When I got the fax, even though I could read every word of the summary, even with proper intonation, I had no idea of what I had just read, even when the information was critical for me. When I took the time to define words, I still did not comprehend what was being reported. You see, I am not a brain scientist nor a medical doctor. I did not have the training in vocabulary nor the experience to make sense of the report. That is the importance of world and word knowledge in comprehension.
Luckily for me and my understanding of what was going on with my granddaughter, a member of my little church in Micanopy, Dr. Floyd Thompson, was a brain scientist with the Brain Institute of the University of Florida. I read the report to him over the phone and he completely understood what I was reading – I guess my knowledge and proper pronunciation of scientific words came from experience with Greek and Latin roots. Floyd explained that this was hydrocephalus, yes, what we call “water on the brain” and that without medical intervention it would prove devastating. From the observation by the pediatrician to actual brain surgery seemed less than a week. I was more than impressed. As for my granddaughter, the surgery was successful with no ramifications. She is now a wonderful, intelligent adult.
World knowledge, a necessity in education, is what we impart to our students daily – through language, conversations, shared articles and more. Imparting world knowledge is one of the most satisfying aspects of being a teacher. When I can take a group of young students to the Black Hills of the Dakotas in 1870 and in the next story the following week to the steppes of Tsarist Russia and then to searching for the Loch Ness Monster – that is teaching, I must keep it relevant, I must ensure full understanding as I work with the group to build comprehension skills. There is no greater nor more fun way to build and increase reading comprehension than through the use of a group reading. During such readings, when I see that a student does not understand a word or concept until he/she uses such a word on their own volition – I become the more powerful teacher. I plan for this growth from the activities I have chosen. Word/world knowledge is an essential component of reading comprehension.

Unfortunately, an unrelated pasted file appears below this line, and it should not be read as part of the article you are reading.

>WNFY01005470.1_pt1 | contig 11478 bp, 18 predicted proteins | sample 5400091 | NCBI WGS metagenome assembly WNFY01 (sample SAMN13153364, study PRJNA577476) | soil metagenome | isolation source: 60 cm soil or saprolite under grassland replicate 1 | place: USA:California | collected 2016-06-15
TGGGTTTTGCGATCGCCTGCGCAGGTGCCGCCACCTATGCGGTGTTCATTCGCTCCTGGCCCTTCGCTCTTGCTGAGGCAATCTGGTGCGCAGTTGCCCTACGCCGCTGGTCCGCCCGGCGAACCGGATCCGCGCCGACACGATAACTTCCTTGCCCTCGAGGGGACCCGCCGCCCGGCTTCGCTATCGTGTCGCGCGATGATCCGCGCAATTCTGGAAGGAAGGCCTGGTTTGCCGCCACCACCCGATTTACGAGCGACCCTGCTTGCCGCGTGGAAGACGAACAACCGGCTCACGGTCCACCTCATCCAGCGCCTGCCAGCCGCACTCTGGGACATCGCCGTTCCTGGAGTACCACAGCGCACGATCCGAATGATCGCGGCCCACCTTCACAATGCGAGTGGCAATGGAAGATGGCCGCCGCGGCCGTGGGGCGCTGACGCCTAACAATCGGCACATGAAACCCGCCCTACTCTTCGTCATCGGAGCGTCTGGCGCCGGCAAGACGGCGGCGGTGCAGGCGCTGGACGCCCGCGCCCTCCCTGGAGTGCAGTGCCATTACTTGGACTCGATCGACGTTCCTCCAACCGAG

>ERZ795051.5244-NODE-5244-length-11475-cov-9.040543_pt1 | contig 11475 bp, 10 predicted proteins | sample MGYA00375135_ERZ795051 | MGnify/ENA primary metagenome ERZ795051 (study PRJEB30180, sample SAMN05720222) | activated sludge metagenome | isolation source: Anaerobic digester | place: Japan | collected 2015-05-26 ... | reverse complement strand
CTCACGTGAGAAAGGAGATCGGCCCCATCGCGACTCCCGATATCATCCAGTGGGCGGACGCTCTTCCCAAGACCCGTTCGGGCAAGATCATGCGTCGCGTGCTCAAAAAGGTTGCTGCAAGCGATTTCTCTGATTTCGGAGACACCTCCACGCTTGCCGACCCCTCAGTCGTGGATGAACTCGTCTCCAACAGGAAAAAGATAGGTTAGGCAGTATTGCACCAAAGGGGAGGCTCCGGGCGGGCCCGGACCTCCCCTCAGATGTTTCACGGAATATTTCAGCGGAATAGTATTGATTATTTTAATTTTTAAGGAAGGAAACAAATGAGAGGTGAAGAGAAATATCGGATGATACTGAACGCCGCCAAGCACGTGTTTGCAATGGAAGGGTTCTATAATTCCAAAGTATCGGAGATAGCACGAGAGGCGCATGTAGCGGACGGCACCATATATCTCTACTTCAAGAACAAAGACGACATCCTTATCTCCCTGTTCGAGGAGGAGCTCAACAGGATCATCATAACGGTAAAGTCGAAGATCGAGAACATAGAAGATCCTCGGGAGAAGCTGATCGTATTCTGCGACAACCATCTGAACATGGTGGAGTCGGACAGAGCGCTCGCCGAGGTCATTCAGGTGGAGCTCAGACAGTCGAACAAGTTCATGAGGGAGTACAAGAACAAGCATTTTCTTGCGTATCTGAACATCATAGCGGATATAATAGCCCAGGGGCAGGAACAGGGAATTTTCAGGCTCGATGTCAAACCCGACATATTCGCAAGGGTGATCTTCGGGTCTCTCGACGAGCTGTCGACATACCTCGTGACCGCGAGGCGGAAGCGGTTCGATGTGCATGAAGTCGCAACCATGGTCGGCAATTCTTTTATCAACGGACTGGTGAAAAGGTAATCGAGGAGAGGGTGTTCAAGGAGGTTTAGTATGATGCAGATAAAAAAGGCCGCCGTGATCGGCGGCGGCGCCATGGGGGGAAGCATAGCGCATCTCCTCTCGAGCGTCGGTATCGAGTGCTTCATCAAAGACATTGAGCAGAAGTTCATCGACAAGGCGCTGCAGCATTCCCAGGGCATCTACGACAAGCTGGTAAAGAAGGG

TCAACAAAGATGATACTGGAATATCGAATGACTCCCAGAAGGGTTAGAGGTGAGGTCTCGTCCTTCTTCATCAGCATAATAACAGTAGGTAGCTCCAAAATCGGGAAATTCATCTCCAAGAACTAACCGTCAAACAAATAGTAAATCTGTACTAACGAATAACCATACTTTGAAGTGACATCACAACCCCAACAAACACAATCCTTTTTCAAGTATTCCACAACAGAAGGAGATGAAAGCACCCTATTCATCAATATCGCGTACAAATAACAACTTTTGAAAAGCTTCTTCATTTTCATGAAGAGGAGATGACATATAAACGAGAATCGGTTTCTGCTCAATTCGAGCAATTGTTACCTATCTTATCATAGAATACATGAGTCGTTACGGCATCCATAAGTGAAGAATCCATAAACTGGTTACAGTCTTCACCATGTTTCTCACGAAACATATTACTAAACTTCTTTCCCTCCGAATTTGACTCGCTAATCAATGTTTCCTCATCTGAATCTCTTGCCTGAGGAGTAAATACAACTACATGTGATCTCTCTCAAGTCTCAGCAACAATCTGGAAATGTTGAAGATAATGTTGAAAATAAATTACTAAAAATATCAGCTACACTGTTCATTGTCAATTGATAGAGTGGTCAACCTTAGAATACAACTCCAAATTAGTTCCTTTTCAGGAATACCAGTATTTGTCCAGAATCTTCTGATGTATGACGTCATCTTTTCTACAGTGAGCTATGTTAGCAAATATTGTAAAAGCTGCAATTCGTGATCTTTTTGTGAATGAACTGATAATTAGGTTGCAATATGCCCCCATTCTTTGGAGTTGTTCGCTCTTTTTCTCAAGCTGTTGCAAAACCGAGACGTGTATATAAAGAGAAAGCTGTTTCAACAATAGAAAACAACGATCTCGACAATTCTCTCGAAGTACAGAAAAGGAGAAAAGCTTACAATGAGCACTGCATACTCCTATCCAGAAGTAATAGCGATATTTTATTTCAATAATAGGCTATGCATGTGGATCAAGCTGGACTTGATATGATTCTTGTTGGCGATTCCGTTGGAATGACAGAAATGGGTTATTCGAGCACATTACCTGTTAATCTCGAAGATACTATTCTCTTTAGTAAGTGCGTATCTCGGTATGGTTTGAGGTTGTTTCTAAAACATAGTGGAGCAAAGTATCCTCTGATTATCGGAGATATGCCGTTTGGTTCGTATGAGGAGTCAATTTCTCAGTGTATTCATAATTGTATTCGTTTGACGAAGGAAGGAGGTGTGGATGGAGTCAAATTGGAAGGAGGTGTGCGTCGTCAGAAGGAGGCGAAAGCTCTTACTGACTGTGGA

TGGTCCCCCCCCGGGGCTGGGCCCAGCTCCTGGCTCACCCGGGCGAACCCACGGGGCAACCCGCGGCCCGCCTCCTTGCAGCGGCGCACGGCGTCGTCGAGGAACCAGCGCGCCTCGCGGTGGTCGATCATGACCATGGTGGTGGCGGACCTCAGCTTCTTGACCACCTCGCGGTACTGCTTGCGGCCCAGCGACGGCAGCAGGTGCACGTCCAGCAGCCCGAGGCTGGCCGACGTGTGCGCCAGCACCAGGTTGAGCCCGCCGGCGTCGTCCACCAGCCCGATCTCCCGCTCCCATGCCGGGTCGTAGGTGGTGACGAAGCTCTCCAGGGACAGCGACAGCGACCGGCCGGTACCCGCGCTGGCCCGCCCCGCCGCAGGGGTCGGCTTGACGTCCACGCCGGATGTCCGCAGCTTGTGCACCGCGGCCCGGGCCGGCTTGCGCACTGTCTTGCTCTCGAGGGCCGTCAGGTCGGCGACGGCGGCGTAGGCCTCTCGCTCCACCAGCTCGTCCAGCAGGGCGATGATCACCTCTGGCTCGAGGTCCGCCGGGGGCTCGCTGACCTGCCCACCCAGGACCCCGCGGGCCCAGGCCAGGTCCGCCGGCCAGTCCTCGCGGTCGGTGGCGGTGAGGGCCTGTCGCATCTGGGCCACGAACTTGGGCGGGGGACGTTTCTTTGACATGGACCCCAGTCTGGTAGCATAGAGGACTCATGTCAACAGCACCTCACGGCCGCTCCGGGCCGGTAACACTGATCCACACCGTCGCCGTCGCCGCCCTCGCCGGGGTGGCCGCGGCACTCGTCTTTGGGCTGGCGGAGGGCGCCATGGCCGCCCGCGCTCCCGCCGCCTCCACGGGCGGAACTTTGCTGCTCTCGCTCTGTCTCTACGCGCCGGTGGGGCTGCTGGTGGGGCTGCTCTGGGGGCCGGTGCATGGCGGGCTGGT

In summation, for there to be reading comprehension, a student’s reading rate must approach the rate of human conversation with only 1 to 2% errors; the student must read with proper inflection; and there must have adequate background knowledge.